"The Sewerage and Water system is not the problem. You guys are the problem. Lack of leadership, and accountability, that's where the problem is at."
That's the message of one concerned ratepayer at a recent public meeting, called to discuss a pending rate hike by New Orleans' Sewerage & Water Board. This problem agency wants to double your rates.
"I never thought the day would come where I'd see my water bill more than my light bill," the resident told meeting attendees.
While New Orleanians face rising costs to run their water and flush their toilets, what ratepayers don't know about the Sewerage & Water Board has one statewide leader almost at a loss for words.
"I think people should be insulted by it," says state Representative Kevin Pearson of Slidell.
You see, while the Sewerage & Water Board wants you to pay more -- a lot more -- the agency's executive director has made a move to line herself up for a lucrative retirement. While you will likely pay more for water, you'll also be funding quite a bit of money for Marcia St. Martin's retirement.
St. Martin has already locked in her retirement benefit. Whenever she steps down as executive director of the Sewerage & Water Board, she'll receive $175,000 a year -- every year, as long as she lives -- mostly funded by ratepayers.
But there's more.
The Sewerage & Water Board says, in February of 2010, St. Martin entered the Deferred Retirement Option Plan, also known as a DROP plan.
Here's how that works. When she entered DROP, the Sewerage & Water Board calculated St. Martin's retirement benefit, so any future raise cannot be used to get her more retirement money.
When St. Martin entered DROP, she continued to collect her yearly salary. But in a separate account, St. Martin has also started to collect her retirement money through DROP. Each month, the Sewerage & Water Board deposits a nearly $15,000 check in her DROP account. St. Martin can stay in DROP for five years. If she does, when she officially retires, she'll receive a big payment: $877,000.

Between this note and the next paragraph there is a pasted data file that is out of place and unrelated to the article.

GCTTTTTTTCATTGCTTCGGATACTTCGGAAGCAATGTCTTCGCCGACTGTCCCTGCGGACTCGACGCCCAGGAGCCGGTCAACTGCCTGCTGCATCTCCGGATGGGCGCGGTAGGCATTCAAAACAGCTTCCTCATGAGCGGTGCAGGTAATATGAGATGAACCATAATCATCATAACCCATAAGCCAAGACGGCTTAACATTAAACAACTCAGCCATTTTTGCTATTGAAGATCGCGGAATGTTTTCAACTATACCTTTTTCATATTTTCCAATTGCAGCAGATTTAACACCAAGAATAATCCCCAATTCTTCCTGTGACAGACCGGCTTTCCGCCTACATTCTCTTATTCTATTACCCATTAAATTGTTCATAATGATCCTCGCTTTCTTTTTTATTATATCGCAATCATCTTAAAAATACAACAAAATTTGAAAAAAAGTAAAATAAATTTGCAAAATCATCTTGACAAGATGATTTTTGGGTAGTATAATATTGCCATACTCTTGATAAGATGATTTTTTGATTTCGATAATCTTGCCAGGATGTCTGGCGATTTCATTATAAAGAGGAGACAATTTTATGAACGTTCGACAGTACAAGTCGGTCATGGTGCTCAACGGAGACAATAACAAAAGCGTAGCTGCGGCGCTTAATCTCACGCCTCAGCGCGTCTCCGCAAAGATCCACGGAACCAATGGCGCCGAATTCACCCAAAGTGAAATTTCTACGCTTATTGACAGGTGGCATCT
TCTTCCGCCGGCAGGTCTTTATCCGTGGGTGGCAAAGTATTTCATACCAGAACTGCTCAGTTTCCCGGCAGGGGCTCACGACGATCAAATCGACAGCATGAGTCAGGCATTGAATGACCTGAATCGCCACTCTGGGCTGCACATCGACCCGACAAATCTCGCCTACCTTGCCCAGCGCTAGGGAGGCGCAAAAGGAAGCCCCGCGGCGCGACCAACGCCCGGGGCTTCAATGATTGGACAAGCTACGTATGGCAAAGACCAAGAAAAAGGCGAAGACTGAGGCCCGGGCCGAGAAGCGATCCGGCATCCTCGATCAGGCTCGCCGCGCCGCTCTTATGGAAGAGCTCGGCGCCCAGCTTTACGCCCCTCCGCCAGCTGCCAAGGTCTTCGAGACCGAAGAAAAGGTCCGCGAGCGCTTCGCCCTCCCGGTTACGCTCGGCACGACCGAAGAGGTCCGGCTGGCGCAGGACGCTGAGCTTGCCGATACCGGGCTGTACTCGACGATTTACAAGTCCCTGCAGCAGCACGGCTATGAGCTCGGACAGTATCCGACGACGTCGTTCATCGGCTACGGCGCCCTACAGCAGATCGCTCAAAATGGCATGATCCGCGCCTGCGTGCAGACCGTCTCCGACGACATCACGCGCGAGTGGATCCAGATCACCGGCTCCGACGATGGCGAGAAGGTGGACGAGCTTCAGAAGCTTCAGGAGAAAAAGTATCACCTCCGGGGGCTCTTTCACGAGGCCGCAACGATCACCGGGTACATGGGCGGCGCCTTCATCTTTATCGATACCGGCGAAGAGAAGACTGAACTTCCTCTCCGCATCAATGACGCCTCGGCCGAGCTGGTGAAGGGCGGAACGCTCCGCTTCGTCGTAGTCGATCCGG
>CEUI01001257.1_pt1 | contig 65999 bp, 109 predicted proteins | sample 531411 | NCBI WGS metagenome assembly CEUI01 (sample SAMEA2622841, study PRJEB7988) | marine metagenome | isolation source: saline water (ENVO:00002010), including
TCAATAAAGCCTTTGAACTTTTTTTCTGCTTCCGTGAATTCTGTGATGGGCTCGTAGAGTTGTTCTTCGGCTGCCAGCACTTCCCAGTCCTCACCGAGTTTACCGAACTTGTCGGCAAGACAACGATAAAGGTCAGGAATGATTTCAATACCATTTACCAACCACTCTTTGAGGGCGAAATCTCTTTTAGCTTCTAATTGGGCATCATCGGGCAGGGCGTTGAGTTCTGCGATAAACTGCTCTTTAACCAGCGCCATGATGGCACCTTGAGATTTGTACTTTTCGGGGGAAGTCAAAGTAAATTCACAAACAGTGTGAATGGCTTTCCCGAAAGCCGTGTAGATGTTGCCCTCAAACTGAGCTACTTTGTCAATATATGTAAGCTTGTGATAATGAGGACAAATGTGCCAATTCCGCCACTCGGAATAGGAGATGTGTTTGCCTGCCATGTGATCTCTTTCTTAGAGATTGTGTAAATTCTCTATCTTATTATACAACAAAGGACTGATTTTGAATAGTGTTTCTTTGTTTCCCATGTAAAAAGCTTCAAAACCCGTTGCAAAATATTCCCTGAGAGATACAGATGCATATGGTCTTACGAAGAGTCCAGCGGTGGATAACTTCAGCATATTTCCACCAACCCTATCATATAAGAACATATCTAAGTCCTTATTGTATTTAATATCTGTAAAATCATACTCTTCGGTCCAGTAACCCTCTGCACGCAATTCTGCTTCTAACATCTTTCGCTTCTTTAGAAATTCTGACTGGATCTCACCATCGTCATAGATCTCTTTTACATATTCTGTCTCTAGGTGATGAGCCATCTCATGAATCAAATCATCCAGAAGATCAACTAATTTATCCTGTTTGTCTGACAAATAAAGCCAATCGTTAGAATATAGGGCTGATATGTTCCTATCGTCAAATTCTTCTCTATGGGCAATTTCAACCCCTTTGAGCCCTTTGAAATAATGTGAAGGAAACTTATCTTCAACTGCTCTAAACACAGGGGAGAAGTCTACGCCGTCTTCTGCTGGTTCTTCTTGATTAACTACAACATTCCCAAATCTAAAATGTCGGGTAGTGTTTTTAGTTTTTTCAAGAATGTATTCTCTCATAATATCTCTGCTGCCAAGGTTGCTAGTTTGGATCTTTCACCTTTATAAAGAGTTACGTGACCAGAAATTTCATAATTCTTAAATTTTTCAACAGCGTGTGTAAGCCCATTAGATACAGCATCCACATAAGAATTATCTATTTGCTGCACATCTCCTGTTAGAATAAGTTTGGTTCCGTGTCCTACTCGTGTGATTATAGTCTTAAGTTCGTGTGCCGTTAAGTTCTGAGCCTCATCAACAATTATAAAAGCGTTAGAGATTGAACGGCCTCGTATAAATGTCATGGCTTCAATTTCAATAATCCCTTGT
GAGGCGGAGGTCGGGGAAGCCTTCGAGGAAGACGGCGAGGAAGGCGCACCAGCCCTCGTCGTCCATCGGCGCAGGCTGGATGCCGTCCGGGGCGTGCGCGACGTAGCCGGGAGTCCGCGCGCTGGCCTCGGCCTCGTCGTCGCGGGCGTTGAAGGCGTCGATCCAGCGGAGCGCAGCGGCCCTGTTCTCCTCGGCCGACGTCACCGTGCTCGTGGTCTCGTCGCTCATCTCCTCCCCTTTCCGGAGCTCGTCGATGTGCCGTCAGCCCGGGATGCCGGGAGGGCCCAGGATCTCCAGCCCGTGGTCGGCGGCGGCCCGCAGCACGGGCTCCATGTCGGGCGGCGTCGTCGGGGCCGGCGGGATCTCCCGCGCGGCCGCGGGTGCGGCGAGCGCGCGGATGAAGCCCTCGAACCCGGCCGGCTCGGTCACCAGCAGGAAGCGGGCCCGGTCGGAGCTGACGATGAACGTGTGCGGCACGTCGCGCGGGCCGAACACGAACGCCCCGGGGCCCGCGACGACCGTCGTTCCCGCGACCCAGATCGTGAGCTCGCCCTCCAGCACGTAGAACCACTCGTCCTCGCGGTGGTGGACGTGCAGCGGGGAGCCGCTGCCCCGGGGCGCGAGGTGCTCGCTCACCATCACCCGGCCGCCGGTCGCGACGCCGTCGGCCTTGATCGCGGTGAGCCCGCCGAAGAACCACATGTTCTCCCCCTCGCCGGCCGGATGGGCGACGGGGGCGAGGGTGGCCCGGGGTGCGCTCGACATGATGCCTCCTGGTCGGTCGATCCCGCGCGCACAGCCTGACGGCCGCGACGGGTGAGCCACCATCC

So think of it this way. If St. Martin retires in 2015, she'll receive that $877,000 lump sum payment and, for her first year of retirement, her benefit of $175,000. So in her first year of retirement, ratepayers will mostly fund more than $1 million of payments to the current executive director.
"It is a very significant, very generous arrangement compared to what most people in the private sector, who are actually paying a lot of the bills, are able to get themselves," says Janet Howard, who heads the Bureau of Governmental Research, a non-profit research group. BGR has spent more than a year looking at retirement systems in the metro area and expects to release a comprehensive report in the spring.
"I think what really is troublesome for people who are not in public sector is… they look at their own lives and how long they're going to be having to work to hold it together. It just raises questions about the fairness, raises questions about the sustainability," Howard says.
All state retirement plans have DROP programs. Not many will have as lucrative a lump sum payment as St. Martin. Janet Howard says 131 current S&WB employees are participating in DROP.
Representative Pearson has led the charge statewide to overhaul retirement systems. "I think we can fix it," he says. "I can't say I know we can."
He says the example with Marcia St. Martin is one of many that can be used in Louisiana, that he says shows a system that needs to be reformed.